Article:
March is National Kidney Cancer Awareness Month and, as this disease continues affecting the lives of so many people every year, it’s important to understand it.

Background:

  • Kidney cancer is among the 10 most common cancers in both men and women.
  • In the United States, an estimated 63,990 people will be diagnosed with kidney cancer this year.
  • While the number of people diagnosed with kidney cancer has been slowly rising since the 1990’s, the death rate has been slowly declining.
  • The overall (all stages included) five-year survival rate for people with kidney cancer is 74%.[i]

Here’s a list of six facts you need to know about kidney cancer. And make sure you read about related work by NFCR-funded scientist Dr. Wayne Marasco.

1. Men are twice as likely to develop kidney cancer.


An estimated 40,610 men and 23,380 women in the U.S. are expected to be diagnosed with kidney cancer this year.[ii] That means nearly twice as many men will be diagnosed! Yet the exact reasons for this difference are unknown. Possible factors include higher levels of chemical exposure and higher smoking rates. Men are more likely to be smokers and are more likely to be exposed to cancer-causing chemicals at work.[iii]

2. Kidney cancer most often occurs in people over age 55.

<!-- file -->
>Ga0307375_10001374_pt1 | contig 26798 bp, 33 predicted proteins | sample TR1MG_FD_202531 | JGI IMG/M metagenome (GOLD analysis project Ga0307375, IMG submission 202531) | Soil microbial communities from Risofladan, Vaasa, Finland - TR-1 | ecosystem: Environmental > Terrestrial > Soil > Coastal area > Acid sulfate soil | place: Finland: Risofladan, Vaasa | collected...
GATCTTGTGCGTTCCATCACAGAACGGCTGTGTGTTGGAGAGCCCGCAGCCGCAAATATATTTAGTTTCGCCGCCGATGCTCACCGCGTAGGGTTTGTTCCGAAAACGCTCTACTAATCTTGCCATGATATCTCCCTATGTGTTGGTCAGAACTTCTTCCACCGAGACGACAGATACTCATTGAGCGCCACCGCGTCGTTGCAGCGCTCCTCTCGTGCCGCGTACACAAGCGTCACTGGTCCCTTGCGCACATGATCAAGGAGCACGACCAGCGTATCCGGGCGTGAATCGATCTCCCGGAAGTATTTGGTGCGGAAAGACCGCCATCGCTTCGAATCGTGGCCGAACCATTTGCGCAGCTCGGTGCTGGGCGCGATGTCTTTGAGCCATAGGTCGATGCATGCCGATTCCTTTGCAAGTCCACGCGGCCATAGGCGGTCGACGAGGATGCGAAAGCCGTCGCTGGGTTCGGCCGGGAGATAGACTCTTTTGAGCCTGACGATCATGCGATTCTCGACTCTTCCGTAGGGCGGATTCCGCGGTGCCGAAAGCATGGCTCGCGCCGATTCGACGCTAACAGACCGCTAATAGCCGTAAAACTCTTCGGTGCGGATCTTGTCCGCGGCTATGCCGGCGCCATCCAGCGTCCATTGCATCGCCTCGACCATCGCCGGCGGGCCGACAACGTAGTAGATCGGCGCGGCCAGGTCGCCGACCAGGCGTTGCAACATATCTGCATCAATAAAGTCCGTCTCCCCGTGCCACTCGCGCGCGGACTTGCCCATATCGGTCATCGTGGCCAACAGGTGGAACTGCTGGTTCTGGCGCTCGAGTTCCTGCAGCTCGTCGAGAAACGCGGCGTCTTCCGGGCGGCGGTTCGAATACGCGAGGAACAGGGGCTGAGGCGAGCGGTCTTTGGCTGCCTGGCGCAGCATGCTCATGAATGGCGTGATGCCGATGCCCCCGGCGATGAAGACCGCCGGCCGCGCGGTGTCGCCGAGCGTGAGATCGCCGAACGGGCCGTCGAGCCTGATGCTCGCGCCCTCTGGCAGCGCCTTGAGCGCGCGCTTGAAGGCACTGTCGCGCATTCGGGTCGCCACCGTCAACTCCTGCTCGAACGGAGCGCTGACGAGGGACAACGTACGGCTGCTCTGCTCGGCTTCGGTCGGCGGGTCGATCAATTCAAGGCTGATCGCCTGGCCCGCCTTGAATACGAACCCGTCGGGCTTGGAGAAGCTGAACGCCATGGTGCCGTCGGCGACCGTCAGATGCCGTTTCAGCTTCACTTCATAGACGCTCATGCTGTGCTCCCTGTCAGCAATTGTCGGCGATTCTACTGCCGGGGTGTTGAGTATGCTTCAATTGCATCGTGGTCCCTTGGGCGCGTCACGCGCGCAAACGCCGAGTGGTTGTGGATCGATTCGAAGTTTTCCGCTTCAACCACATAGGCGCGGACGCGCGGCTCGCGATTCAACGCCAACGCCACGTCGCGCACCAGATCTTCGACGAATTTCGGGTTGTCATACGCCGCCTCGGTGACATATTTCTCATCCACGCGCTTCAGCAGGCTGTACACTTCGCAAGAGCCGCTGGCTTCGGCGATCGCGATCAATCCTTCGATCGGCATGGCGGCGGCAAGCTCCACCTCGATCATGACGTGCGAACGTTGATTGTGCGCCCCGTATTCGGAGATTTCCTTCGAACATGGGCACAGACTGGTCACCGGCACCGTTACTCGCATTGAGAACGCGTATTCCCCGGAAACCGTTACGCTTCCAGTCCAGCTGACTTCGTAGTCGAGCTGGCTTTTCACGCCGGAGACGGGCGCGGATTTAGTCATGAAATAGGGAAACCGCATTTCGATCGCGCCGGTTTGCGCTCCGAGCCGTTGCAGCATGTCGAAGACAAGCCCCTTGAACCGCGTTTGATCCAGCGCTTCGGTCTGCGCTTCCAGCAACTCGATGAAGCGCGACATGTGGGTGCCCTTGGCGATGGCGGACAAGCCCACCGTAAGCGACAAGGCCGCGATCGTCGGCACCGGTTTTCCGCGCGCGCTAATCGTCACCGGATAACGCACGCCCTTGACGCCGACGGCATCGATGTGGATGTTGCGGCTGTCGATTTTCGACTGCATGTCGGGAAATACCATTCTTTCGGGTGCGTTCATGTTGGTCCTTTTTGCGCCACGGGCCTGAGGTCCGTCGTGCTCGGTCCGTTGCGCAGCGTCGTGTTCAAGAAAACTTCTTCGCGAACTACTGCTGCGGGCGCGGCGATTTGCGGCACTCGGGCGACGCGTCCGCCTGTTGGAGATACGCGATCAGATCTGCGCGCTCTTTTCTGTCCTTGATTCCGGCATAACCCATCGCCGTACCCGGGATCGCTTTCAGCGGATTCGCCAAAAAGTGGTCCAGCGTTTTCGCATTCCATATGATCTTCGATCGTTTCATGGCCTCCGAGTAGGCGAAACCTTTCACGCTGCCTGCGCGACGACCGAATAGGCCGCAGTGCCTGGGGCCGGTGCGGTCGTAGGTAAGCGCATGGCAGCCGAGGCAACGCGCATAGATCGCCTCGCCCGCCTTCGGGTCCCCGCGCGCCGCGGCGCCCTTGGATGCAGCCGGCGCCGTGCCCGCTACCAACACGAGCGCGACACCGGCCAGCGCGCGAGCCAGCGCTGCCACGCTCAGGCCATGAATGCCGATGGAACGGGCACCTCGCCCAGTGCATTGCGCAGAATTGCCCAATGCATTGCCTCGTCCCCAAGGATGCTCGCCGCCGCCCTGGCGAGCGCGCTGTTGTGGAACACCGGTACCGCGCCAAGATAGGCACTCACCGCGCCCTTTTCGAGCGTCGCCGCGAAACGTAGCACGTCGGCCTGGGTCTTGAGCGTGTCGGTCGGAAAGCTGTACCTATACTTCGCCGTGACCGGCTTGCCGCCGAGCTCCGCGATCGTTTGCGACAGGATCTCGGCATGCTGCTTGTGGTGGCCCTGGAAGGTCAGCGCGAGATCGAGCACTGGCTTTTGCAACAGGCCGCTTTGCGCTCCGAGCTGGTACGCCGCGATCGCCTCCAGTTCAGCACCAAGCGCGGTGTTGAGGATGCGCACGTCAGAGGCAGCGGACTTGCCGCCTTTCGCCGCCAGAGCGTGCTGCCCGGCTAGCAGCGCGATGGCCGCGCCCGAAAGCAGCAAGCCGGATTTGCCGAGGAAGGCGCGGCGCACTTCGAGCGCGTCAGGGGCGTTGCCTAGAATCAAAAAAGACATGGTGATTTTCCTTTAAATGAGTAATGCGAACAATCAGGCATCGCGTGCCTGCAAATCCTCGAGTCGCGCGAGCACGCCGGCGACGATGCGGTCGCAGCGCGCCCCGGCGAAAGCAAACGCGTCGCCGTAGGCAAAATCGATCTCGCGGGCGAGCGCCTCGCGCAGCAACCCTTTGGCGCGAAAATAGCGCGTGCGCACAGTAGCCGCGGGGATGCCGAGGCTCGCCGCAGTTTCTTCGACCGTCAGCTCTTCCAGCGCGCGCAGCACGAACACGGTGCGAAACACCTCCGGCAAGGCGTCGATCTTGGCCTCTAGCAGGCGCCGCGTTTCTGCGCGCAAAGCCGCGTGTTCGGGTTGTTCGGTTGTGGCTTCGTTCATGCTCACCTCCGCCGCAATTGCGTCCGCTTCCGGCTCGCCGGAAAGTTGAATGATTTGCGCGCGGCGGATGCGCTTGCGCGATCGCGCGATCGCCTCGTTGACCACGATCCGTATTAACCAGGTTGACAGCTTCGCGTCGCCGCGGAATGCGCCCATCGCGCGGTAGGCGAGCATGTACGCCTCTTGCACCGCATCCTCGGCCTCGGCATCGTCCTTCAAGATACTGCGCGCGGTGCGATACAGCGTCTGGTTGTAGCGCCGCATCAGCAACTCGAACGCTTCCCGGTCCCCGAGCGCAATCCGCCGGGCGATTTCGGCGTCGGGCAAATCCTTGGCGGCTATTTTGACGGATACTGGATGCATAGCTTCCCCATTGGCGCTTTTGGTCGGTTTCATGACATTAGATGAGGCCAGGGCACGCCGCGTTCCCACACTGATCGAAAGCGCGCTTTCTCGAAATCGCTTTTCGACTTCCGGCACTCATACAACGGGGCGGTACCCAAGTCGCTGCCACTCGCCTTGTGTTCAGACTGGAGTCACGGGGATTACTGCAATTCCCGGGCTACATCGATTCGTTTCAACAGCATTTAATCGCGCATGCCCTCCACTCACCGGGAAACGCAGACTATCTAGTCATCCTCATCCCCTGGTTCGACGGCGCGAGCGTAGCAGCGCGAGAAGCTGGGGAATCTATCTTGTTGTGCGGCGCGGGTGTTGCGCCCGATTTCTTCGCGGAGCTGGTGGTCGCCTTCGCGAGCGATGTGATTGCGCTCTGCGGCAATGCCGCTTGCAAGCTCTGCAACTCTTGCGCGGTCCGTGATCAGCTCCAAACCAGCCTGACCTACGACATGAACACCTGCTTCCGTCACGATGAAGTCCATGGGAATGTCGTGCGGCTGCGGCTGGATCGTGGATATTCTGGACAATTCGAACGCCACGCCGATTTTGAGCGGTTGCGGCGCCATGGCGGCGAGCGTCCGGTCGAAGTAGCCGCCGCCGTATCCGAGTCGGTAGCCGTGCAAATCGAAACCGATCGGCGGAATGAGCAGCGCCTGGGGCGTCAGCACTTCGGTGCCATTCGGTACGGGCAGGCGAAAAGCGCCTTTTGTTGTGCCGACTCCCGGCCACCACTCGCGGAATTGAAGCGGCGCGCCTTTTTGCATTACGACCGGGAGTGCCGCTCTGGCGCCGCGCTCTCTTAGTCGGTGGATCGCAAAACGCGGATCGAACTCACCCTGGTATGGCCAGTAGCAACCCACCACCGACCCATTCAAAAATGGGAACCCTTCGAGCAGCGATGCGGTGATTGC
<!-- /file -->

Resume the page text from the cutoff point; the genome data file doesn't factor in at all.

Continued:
The risk for developing kidney cancer increases with age and the average age of diagnosis is 64 years old. Although kidney cancer is very uncommon in people younger than age 45, there is a type of kidney cancer, known as Wilms tumors, that tends to affect children. About 5% of all cancers in children are Wilms tumors.[iv]

3. Smoking and other factors increase risk.


Smoking has been linked with as many as one third of all kidney cancer cases.[v] And if you are a current or former smoker, your risk of developing kidney cancer is twice as high as someone who never smoked. Quitting reduces your risk, even if you’ve smoked for years.

Other major risk factors include obesity, high blood pressure and exposure to chemicals like asbestos and cadmium. In addition, people who receive long-term dialysis to treat kidney failure have a higher risk of developing kidney cancer.

4. Pay close attention to your family history.

Your family history may predispose you to kidney cancer. If you have a first-degree relative (mother, father, brother, sister or child) who was diagnosed with kidney cancer, you are at increased risk of developing the disease. This risk is highest for brothers or sisters of those with the cancer.[vi]

Also, people born with certain inherited syndromes may have an increased risk of kidney cancer, including those who have von Hippel-Lindau disease, Birt-Hogg-Dube syndrome, tuberous sclerosis and familial papillary renal cell carcinoma.

5. There are warning signs, but not EARLY warning signs.

Like lung cancer, colorectal cancer and cervical cancer, kidney cancer rarely causes signs or symptoms in its early stages.

Possible warning signs or symptoms may include: blood in your urine (this may be painless and appear one day and not the next); back pain just below the ribs that doesn’t go away and was not caused by injury; weight loss; fatigue; or intermittent fever. If you notice any of these symptoms, see your doctor right away.